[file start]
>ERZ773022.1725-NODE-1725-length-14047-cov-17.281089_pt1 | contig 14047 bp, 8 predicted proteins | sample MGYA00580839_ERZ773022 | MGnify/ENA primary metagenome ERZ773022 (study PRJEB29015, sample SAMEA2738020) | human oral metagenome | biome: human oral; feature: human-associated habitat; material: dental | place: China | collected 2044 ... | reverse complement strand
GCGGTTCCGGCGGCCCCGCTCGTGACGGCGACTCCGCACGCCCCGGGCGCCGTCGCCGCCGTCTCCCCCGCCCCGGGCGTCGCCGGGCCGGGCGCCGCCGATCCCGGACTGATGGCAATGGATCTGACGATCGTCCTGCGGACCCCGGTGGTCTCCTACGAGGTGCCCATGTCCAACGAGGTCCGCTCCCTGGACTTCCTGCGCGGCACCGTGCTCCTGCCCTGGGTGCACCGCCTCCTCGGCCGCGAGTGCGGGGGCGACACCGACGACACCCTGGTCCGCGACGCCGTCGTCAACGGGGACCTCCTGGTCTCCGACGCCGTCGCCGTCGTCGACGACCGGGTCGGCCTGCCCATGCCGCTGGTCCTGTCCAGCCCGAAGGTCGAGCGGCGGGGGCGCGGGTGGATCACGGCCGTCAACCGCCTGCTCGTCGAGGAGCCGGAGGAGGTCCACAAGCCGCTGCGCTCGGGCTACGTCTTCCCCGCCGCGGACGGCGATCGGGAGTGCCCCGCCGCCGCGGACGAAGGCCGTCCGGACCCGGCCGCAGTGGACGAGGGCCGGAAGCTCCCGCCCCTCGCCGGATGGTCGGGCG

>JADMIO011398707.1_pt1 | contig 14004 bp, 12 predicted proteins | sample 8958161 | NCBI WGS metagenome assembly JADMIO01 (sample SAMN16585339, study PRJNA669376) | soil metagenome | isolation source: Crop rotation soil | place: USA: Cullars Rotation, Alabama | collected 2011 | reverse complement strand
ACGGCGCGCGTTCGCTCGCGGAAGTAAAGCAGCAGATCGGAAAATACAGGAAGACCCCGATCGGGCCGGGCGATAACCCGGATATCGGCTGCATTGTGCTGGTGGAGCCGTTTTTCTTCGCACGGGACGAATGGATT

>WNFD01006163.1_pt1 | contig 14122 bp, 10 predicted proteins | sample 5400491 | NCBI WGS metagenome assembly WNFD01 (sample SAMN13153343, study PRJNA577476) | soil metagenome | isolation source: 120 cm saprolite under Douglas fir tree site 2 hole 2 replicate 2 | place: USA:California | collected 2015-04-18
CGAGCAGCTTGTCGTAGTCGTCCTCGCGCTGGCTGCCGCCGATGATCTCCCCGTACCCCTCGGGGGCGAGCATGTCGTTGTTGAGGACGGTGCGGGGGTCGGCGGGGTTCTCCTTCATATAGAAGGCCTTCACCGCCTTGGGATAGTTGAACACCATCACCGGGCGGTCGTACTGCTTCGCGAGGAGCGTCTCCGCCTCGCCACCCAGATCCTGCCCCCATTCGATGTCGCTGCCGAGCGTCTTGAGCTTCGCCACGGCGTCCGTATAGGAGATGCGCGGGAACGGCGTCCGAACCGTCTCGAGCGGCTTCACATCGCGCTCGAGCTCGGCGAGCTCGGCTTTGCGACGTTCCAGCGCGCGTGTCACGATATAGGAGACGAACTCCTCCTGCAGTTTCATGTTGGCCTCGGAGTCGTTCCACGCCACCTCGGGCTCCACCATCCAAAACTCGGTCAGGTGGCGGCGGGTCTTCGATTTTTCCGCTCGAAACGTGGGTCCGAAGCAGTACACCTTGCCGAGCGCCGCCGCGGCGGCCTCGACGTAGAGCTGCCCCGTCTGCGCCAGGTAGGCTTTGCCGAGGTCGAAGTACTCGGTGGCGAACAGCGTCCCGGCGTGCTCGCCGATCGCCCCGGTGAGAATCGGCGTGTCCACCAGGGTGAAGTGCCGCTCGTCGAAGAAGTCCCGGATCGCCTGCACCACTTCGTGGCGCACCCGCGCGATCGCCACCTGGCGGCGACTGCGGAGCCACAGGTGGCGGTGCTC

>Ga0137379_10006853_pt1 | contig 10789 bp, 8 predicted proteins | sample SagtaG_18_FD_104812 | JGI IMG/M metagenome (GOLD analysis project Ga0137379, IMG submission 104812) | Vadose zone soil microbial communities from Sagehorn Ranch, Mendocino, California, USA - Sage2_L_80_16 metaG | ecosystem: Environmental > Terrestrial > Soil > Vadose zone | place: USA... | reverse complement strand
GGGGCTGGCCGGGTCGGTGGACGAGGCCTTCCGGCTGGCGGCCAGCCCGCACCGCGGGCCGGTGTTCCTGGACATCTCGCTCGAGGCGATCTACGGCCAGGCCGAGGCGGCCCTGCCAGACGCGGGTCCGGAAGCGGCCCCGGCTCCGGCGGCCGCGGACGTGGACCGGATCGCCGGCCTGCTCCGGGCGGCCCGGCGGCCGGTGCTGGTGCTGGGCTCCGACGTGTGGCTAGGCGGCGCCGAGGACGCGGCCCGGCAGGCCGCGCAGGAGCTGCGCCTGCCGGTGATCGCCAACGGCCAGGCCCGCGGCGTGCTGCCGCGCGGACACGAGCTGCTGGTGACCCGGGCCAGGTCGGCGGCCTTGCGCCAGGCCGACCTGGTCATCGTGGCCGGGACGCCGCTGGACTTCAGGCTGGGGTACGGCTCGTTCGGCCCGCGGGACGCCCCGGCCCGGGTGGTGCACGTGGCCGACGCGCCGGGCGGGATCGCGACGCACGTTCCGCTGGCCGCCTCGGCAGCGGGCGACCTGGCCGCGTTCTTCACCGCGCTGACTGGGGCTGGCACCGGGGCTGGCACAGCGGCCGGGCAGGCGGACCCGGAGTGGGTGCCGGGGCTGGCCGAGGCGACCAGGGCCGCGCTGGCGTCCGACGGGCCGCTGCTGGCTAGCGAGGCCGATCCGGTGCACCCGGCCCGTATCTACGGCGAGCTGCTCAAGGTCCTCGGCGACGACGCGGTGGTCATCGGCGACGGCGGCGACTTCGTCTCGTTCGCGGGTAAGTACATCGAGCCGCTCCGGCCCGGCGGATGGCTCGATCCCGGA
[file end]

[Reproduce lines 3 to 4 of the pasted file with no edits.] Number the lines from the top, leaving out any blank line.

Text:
>JADMIO011398707.1_pt1 | contig 14004 bp, 12 predicted proteins | sample 8958161 | NCBI WGS metagenome assembly JADMIO01 (sample SAMN16585339, study PRJNA669376) | soil metagenome | isolation source: Crop rotation soil | place: USA: Cullars Rotation, Alabama | collected 2011 | reverse complement strand
ACGGCGCGCGTTCGCTCGCGGAAGTAAAGCAGCAGATCGGAAAATACAGGAAGACCCCGATCGGGCCGGGCGATAACCCGGATATCGGCTGCATTGTGCTGGTGGAGCCGTTTTTCTTCGCACGGGACGAATGGATT